Thursday, 23 June 2011

The Pork Belly Experiment - Confit of Pork Belly

Beautiful pork belly from our local butcher, note that the top skin is still on but it has been de-boned.

I carefully remove the top-skin and set it aside, do not discard.

All the ingredients prepared to cure the pork belly. Star Anise, Juniper berry, Bay leaf, Kosher salt, Brown sugar & wine.





Lovely cinnamon sticks.

Detail shot of the curing mixture on the pork belly in preparation to store in the fridge for two days.




Another shot of the mixture on top of the pork belly in preparation to store in the fridge.




I love pork belly!




Place in the deepest, coldest part of your fridge. Use the top-skin as a blanket to prevent from drying out too soon.

Note how compact the pork belly has become, the colour has also intensified. The pork has become more dense.



Pork belly in the pot covered in olive oil in preparation to be poached for 5 hours.




Detail shot of the pork belly cut into pieces to fit the pot. Note that the top-skin is lining the bottom of the pot.


Make sure that you use enough olive oil to cover the pork.




Once ready bring the pork belly up to a simmer. Do not cook covered, do not rush this process.




Just a shot of the pork belly on my range.




Just a detail shot of the pork as it cooks. Once the colour changes and deepens you are getting close to being done.




Beautifully cooked and cooled pork belly. Store in air tight container. 




When you are ready to serve. Cut into portions. Sear in a pan and serve with a celery root, yukon potato mash.


Ingredients

Pork Belly – boned and top skin removed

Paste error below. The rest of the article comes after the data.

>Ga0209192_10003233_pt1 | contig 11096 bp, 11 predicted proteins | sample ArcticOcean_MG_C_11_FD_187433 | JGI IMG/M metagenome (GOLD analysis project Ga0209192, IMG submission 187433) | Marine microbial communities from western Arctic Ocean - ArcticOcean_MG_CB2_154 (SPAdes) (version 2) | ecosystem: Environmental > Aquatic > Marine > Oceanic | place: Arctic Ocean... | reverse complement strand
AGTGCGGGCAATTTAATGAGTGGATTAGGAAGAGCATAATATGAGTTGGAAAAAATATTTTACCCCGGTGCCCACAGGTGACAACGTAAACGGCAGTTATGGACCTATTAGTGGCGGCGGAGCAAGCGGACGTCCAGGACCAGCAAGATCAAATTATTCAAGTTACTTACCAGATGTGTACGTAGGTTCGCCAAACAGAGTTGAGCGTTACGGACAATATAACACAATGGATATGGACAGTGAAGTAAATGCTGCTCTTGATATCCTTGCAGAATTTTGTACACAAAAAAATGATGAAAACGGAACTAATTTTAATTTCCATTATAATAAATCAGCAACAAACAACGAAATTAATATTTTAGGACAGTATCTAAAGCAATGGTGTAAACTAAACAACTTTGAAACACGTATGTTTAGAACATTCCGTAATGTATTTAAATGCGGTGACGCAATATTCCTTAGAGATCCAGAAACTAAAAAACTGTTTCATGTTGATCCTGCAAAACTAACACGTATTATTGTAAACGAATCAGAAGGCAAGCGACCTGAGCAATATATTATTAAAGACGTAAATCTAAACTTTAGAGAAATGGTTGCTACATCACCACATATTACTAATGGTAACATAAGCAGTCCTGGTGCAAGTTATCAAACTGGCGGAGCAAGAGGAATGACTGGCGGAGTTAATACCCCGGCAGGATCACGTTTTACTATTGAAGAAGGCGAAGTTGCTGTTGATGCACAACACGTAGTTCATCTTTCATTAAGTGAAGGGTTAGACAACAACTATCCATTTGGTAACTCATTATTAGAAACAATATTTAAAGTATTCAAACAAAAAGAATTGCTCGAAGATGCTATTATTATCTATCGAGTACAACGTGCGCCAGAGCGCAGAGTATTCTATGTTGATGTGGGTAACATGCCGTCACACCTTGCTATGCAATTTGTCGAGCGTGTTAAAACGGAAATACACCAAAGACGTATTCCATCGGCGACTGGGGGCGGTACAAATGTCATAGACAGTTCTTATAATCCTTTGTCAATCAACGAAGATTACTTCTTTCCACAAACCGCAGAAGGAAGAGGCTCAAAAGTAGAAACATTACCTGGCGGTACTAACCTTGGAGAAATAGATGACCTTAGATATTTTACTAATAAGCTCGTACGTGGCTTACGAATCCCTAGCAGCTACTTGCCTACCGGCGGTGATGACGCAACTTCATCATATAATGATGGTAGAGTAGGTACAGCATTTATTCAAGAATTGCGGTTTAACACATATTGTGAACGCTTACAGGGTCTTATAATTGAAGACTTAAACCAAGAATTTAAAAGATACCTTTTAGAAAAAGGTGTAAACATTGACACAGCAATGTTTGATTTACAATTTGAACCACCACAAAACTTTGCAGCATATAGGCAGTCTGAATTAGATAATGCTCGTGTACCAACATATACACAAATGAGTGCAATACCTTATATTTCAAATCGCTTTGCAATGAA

Cinnamon Sticks
Star Anise
Juniper berries
Peppercorns
Dark brown sugar
Kosher salt
Bay leaf
Olive oil
White wine

Methodology

Day One

To prepare the pork belly make sure that it has the rib bones removed. If you have a good butcher ask them to remove for you. The top skin should be removed as close to the time that you are going to prepare the dish.
Remove the top skin. Do not discard the skin.
Prepare the ingredients and combine:  star anise, cinnamon, juniper berries, peppercorns, dark brown sugar, bay leaf and kosher salt
Dry the pork belly and place in a shallow tray.
Pour the mixed ingredients all over the pork belly and rub the mixture into the meat.
Pour the wine over the pork belly.
Blanket the top skin over the whole pork belly and place in the coolest part of your fridge. Store over night.

Day Two

Check the progress of the pork belly – you will notice that there is a significant amount of liquid. Drain it.
Flip the pork belly and re-position the top skin on the top to blanket the curing pork belly.
Place the pork belly back into the fridge.

Day Three

Remove the pork belly from the fridge.
Place in a large pot that allows for the pork belly to fit without too much spare room as you will be using olive oil as the poaching liquid. You do not want to waste too much unnecessarily.
If you need to cut as I have with this one please try to maximize the size of the pork – keeping in mind what is the planned portion size.
Pour enough olive oil to cover the whole pork belly completely.
Bring up to a simmer and leave it at a good low simmer. Step away – keeping temperature at about 120 – 130F.
The planned poaching time is a bit hard to judge – it is a matter of colouring and tenderness.
I anticipate that the required time is a minimum of 4 -5 hours.  Please see the colour in the final photos to compare with your end results.
Remove from the olive oil poaching liquid. Do not discard. You can reuse after you strain the sediment.
Cool and then store in the fridge until you are ready to serve.
I would suggest that you cool and store over night before you serve.

How to Serve

Once you have decided to indulge and serve this confit of pork belly to yourself or your guests.  I would suggest that you have some mash prepared, a reduction of basalmic or a gastric to glaze.
Cut the pork belly into the desired portion size and heat a pan and then sear on all sides and serve immediately.

Enjoy!



2 comments:

  1. Oh my goodness, what a thing of beauty! I've been looking to execute and post TK's pork belly confit recipe for a while now. I think your stunning step by step has propelled me to do so sooner than later. I must have pork belly!

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